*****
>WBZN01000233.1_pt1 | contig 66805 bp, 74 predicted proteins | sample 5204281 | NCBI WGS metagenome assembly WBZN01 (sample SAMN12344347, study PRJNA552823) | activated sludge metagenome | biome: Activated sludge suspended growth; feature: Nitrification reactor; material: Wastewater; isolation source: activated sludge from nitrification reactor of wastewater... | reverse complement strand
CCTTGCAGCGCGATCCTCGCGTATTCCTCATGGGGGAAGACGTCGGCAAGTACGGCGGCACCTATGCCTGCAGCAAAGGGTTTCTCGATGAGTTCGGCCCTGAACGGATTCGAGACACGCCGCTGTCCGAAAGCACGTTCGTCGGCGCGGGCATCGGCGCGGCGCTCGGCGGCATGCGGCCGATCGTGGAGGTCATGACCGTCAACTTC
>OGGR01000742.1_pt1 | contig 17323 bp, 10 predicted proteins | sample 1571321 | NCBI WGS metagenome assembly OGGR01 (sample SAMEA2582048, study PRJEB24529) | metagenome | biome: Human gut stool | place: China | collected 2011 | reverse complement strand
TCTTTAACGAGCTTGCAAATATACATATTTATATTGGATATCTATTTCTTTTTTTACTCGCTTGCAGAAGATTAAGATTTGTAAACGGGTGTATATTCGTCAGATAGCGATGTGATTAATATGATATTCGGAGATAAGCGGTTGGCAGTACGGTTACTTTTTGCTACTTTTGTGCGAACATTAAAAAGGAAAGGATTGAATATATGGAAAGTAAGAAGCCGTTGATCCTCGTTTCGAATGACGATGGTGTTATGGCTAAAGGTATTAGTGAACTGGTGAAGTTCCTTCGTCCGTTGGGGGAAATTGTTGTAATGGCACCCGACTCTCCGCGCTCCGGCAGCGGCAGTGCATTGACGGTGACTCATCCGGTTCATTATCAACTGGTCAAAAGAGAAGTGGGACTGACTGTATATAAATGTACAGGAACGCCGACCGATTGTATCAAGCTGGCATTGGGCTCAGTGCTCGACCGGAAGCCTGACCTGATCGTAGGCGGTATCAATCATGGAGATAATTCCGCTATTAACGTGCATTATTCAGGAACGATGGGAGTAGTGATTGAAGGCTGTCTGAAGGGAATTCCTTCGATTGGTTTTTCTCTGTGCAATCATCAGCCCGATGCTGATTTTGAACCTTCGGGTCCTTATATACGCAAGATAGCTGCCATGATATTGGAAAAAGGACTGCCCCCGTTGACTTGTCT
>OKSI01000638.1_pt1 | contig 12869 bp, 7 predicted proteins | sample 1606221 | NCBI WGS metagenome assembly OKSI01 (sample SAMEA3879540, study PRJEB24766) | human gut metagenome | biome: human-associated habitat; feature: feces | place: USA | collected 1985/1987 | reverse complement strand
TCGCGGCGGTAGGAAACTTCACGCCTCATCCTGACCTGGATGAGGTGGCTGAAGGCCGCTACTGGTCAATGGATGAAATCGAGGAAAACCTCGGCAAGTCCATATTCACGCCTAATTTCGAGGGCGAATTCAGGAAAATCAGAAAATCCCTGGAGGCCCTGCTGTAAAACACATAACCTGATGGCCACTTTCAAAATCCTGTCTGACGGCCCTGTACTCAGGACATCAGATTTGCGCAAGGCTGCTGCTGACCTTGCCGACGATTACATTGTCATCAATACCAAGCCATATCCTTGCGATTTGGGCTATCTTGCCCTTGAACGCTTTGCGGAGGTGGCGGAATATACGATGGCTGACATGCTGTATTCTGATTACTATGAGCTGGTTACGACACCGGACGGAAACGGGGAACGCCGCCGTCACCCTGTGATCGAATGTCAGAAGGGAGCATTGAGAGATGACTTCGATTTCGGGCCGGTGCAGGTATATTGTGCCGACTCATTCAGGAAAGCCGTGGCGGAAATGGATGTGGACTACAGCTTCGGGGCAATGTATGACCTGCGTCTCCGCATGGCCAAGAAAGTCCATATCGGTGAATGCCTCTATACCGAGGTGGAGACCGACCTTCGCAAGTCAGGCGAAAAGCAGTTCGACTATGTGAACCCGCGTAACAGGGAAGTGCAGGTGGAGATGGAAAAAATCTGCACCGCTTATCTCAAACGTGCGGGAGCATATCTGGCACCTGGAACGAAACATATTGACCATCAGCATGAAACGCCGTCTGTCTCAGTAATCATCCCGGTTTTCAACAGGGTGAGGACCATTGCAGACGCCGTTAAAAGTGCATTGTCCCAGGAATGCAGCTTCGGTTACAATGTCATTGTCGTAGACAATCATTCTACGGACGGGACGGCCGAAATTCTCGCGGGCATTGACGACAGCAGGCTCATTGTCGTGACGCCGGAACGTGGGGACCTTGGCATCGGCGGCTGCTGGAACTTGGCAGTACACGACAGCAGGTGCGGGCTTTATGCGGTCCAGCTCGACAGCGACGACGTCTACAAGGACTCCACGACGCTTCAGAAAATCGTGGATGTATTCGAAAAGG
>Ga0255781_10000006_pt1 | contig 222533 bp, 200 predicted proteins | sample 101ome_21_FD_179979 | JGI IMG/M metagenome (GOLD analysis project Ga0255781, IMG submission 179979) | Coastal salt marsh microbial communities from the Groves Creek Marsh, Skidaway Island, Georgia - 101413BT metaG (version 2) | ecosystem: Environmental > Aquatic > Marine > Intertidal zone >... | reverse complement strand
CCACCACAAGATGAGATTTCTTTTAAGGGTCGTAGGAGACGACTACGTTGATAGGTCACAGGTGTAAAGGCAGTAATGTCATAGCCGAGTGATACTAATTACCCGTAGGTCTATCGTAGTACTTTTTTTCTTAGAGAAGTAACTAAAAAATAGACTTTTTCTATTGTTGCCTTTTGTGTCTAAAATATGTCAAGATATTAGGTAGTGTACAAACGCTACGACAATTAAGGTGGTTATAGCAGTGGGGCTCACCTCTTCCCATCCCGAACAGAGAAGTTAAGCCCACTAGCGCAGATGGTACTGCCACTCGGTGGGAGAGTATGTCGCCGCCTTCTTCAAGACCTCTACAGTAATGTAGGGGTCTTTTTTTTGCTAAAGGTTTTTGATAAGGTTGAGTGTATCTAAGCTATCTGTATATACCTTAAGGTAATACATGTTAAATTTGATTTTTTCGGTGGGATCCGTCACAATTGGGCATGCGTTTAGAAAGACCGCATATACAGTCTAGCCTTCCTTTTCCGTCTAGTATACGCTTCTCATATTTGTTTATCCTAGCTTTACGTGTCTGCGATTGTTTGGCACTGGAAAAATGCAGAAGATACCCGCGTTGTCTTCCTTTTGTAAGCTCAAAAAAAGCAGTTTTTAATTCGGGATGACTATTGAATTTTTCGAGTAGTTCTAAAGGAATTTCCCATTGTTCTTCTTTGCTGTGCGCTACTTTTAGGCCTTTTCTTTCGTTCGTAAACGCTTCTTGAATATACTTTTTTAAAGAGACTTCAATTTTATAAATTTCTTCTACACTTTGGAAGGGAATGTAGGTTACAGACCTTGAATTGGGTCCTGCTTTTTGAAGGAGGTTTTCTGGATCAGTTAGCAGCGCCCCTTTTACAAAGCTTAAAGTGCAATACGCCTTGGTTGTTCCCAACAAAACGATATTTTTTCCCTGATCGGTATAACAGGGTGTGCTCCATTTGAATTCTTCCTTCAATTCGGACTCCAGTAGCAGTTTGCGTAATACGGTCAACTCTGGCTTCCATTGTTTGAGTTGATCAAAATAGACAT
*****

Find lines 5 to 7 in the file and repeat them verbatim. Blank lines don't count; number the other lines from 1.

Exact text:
>OKSI01000638.1_pt1 | contig 12869 bp, 7 predicted proteins | sample 1606221 | NCBI WGS metagenome assembly OKSI01 (sample SAMEA3879540, study PRJEB24766) | human gut metagenome | biome: human-associated habitat; feature: feces | place: USA | collected 1985/1987 | reverse complement strand
TCGCGGCGGTAGGAAACTTCACGCCTCATCCTGACCTGGATGAGGTGGCTGAAGGCCGCTACTGGTCAATGGATGAAATCGAGGAAAACCTCGGCAAGTCCATATTCACGCCTAATTTCGAGGGCGAATTCAGGAAAATCAGAAAATCCCTGGAGGCCCTGCTGTAAAACACATAACCTGATGGCCACTTTCAAAATCCTGTCTGACGGCCCTGTACTCAGGACATCAGATTTGCGCAAGGCTGCTGCTGACCTTGCCGACGATTACATTGTCATCAATACCAAGCCATATCCTTGCGATTTGGGCTATCTTGCCCTTGAACGCTTTGCGGAGGTGGCGGAATATACGATGGCTGACATGCTGTATTCTGATTACTATGAGCTGGTTACGACACCGGACGGAAACGGGGAACGCCGCCGTCACCCTGTGATCGAATGTCAGAAGGGAGCATTGAGAGATGACTTCGATTTCGGGCCGGTGCAGGTATATTGTGCCGACTCATTCAGGAAAGCCGTGGCGGAAATGGATGTGGACTACAGCTTCGGGGCAATGTATGACCTGCGTCTCCGCATGGCCAAGAAAGTCCATATCGGTGAATGCCTCTATACCGAGGTGGAGACCGACCTTCGCAAGTCAGGCGAAAAGCAGTTCGACTATGTGAACCCGCGTAACAGGGAAGTGCAGGTGGAGATGGAAAAAATCTGCACCGCTTATCTCAAACGTGCGGGAGCATATCTGGCACCTGGAACGAAACATATTGACCATCAGCATGAAACGCCGTCTGTCTCAGTAATCATCCCGGTTTTCAACAGGGTGAGGACCATTGCAGACGCCGTTAAAAGTGCATTGTCCCAGGAATGCAGCTTCGGTTACAATGTCATTGTCGTAGACAATCATTCTACGGACGGGACGGCCGAAATTCTCGCGGGCATTGACGACAGCAGGCTCATTGTCGTGACGCCGGAACGTGGGGACCTTGGCATCGGCGGCTGCTGGAACTTGGCAGTACACGACAGCAGGTGCGGGCTTTATGCGGTCCAGCTCGACAGCGACGACGTCTACAAGGACTCCACGACGCTTCAGAAAATCGTGGATGTATTCGAAAAGG
>Ga0255781_10000006_pt1 | contig 222533 bp, 200 predicted proteins | sample 101ome_21_FD_179979 | JGI IMG/M metagenome (GOLD analysis project Ga0255781, IMG submission 179979) | Coastal salt marsh microbial communities from the Groves Creek Marsh, Skidaway Island, Georgia - 101413BT metaG (version 2) | ecosystem: Environmental > Aquatic > Marine > Intertidal zone >... | reverse complement strand